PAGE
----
South Africa — a country of some 50 million people — spent around $2.7 billion to stage the 2010 World Cup. Brazil’s 2014 World Cup costs have been rising, and have driven recent mass protests: how can a government pour so much money into sports, when so many citizens lack access to basic health care and education? Brazil has 192 million people: World Cup investment will likely top $14 billion.
In a recent poll, 65% of Russians said that government spending for the 2014 winter Olympics was either “ineffective” or “completely ineffective,” or said they thought the funds were “simply being stolen.” Russia — population 143 million — is set to spend $50 billion, making it the most expensive Olympics ever.
For Qatar, this is all chump change.
According to a report released this week, from Deloitte, Qatar — population 2 million, with only 225,00 or so Qatari citizens — will spend $200 billion on the 2022 World Cup. That’s $100,000 per capita, compared $350 per capita for the Sochi Games, $73 per capita for Brazil, and $54 per capita for South Africa. Qatar will spend 286 times more money per capita on the World Cup than Russia will on the most expensive Olympics ever, the Sochi games. The country will spent 1,852 times more capita to stage the same event that South Africa did in 2010.
Qatar is one of the richest countries in the world, and is basically building its sports infrastructure from scratch. Still, these figures are striking, especially given the evidence that public sports spending rarely pays off long-term. “Indeed, the numbers are amusing at first,” says Shaul Gabby, an international studies professor at the University of Denver, and a Qatar expert. “But the spending is deeper in its motivation and interest. The most important value in Arab culture and tradition is honor, which brings respect and the fear of possible adversaries. This is even more important in a time of turmoil and instability in the Middle East, where the basic legitimacy of old, traditional regimes are publicly and visibly shaking.”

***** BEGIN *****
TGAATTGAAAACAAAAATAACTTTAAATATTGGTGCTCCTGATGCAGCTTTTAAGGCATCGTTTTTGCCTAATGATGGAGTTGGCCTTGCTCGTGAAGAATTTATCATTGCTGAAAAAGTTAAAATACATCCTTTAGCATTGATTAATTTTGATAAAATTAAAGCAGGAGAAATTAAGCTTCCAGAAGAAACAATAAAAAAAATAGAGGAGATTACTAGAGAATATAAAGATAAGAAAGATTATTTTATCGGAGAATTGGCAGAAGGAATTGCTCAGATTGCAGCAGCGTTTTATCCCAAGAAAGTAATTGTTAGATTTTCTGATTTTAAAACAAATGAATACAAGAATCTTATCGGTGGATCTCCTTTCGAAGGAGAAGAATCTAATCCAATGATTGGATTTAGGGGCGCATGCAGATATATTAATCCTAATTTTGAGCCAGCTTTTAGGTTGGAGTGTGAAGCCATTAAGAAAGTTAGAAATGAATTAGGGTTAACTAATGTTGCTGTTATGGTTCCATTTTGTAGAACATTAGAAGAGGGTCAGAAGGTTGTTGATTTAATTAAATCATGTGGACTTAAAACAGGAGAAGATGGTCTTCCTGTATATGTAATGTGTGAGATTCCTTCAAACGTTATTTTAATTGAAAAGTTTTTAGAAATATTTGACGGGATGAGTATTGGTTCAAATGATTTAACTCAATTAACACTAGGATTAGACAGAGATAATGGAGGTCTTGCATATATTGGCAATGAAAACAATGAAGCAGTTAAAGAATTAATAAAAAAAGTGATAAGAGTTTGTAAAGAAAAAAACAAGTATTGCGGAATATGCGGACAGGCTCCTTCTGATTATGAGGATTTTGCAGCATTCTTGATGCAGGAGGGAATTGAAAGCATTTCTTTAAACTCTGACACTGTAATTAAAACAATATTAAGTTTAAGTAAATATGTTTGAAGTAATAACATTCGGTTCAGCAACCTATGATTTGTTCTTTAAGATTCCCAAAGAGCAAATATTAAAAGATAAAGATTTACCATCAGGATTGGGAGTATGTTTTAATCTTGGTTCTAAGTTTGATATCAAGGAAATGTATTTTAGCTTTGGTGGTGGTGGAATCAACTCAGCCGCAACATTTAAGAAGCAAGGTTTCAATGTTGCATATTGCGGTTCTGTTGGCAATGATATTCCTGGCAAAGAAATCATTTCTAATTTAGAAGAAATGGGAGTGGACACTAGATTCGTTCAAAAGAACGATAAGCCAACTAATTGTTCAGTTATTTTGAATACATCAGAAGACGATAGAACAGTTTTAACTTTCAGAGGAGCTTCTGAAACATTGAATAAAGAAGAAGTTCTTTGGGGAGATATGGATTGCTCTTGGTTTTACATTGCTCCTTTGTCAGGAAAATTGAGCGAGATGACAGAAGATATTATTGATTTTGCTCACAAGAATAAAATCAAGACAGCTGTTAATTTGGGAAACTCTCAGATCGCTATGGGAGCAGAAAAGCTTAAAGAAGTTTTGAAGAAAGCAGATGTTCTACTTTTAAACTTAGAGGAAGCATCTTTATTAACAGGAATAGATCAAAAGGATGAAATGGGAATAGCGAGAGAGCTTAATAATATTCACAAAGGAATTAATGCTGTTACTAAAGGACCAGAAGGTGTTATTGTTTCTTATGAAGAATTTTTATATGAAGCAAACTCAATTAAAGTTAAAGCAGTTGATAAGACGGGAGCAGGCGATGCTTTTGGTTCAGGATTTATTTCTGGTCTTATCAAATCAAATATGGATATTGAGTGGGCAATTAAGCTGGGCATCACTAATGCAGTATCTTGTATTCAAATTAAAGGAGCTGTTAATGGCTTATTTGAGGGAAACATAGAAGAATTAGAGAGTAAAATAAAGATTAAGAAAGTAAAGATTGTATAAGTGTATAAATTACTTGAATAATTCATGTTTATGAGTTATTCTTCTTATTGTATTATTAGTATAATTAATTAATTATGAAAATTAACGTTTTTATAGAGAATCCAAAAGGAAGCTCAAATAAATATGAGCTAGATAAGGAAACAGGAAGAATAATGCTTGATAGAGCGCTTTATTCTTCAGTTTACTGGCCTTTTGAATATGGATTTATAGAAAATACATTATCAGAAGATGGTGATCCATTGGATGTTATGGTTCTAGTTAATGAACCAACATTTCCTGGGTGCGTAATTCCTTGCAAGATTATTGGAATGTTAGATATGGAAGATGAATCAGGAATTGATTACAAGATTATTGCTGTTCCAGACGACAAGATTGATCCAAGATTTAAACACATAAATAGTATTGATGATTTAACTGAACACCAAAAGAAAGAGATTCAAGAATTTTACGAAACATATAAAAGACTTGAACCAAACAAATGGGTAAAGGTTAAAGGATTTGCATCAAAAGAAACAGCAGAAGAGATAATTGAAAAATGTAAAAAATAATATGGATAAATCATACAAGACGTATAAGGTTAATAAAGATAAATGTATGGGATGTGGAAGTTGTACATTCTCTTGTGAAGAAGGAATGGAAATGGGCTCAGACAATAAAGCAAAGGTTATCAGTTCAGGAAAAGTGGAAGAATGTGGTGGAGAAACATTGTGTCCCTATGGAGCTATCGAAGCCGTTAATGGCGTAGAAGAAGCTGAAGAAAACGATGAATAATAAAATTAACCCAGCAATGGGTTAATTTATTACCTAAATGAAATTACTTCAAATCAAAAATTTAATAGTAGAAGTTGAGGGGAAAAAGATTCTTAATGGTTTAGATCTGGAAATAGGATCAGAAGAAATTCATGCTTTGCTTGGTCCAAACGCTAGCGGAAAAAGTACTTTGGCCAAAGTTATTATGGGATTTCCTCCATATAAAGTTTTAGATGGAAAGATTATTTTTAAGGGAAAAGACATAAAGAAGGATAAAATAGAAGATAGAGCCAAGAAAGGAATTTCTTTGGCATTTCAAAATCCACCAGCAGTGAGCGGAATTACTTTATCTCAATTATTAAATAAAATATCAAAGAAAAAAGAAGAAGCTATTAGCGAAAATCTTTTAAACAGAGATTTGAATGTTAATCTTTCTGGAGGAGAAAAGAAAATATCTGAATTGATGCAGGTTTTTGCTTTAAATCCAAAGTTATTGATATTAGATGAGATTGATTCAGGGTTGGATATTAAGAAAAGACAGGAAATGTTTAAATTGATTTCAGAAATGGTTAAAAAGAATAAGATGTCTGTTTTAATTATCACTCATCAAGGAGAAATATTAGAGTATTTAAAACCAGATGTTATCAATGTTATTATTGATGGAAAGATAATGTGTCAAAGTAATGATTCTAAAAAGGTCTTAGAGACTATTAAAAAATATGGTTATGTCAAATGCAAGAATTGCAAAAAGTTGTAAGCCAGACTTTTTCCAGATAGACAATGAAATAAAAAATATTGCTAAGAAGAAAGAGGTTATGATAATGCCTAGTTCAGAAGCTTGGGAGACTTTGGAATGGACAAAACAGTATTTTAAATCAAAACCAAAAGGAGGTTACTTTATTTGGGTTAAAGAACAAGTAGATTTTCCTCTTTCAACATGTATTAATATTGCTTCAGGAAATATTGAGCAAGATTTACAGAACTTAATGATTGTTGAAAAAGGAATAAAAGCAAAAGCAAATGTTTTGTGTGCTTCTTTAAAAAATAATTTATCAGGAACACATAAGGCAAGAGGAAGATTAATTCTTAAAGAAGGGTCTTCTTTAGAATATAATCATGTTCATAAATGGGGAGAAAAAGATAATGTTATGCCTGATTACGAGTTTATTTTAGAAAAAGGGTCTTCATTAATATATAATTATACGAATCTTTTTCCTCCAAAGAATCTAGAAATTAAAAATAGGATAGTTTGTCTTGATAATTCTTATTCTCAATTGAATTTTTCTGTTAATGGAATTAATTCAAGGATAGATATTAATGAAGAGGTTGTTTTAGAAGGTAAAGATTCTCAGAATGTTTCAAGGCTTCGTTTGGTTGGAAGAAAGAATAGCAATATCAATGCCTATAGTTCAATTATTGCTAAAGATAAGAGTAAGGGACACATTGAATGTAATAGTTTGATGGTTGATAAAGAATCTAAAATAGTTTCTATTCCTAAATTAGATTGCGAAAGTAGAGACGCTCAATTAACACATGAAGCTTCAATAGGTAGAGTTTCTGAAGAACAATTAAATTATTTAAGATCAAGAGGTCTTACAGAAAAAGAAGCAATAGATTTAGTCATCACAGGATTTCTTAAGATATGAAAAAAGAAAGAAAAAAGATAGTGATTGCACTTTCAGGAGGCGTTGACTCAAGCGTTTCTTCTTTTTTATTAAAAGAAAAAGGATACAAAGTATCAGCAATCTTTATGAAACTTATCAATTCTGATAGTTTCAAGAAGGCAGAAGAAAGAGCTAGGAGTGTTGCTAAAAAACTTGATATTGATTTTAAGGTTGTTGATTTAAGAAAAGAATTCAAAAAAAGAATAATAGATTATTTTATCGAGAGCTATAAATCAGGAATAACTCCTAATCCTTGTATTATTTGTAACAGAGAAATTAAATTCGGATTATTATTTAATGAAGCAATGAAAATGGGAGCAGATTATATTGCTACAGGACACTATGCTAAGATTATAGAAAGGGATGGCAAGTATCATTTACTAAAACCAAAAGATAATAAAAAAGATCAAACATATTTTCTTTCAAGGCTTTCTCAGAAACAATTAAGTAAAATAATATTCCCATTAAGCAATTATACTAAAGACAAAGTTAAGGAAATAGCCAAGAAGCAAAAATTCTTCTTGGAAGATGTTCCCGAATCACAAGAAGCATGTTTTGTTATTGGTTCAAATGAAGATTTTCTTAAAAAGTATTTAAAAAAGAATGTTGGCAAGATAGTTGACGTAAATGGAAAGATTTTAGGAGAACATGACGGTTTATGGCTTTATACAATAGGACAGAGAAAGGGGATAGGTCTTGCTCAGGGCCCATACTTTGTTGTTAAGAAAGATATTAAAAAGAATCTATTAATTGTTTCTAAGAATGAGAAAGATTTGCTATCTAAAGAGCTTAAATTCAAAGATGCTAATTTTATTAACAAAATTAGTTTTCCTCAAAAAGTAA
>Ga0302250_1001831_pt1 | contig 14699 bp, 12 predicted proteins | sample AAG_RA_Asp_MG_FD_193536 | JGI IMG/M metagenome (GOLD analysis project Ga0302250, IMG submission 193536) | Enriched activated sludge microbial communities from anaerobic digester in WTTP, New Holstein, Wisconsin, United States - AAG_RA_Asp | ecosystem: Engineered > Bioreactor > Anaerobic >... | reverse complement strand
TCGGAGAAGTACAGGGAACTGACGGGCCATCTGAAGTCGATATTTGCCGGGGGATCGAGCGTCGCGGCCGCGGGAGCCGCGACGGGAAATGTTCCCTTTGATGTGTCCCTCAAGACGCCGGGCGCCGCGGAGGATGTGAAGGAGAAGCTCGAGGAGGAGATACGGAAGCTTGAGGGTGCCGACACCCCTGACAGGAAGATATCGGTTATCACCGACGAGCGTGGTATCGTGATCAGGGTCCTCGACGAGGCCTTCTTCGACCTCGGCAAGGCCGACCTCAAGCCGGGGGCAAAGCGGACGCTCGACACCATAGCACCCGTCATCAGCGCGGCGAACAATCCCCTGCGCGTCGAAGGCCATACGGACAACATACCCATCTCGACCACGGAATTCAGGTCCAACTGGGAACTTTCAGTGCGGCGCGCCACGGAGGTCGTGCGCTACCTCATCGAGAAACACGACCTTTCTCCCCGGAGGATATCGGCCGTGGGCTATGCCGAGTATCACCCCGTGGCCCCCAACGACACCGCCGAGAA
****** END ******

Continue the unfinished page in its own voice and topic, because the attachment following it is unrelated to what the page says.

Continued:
The Arab world, says Gabbay, will enjoy a psychological lift if Qatar can successfully host the World Cup. So Qatar is sparing no expense to guarantee its success. And the investment has practical benefits for Qatar. “By 2022, Qatar will have moved to more natural gas, as opposed to oil, exports,” says Gabbay. “Oil fields are projected to deplete around 2023. This requires investment and cooperation from foreign countries, who will be eager, but concerned about the stability of the country. Which is why the projection of stability, and visible investment, through a long-run project like the World Cup has tremendous and fundamental importance to Qatar.”
Ever since Qatar was awarded the World Cup in December 2010, skeptics have wondered if such a tiny country — it’s smaller than Connecticut — with such extreme heat conditions can successfully host such a massive event. “No question about it,” says Gabbay. “Qatar is never going to be a superpower. But it has ambitions to be a player on the world stage, and in the international business community. The World Cup is an amazing opportunity, and Qatar will do everything to make sure it works.”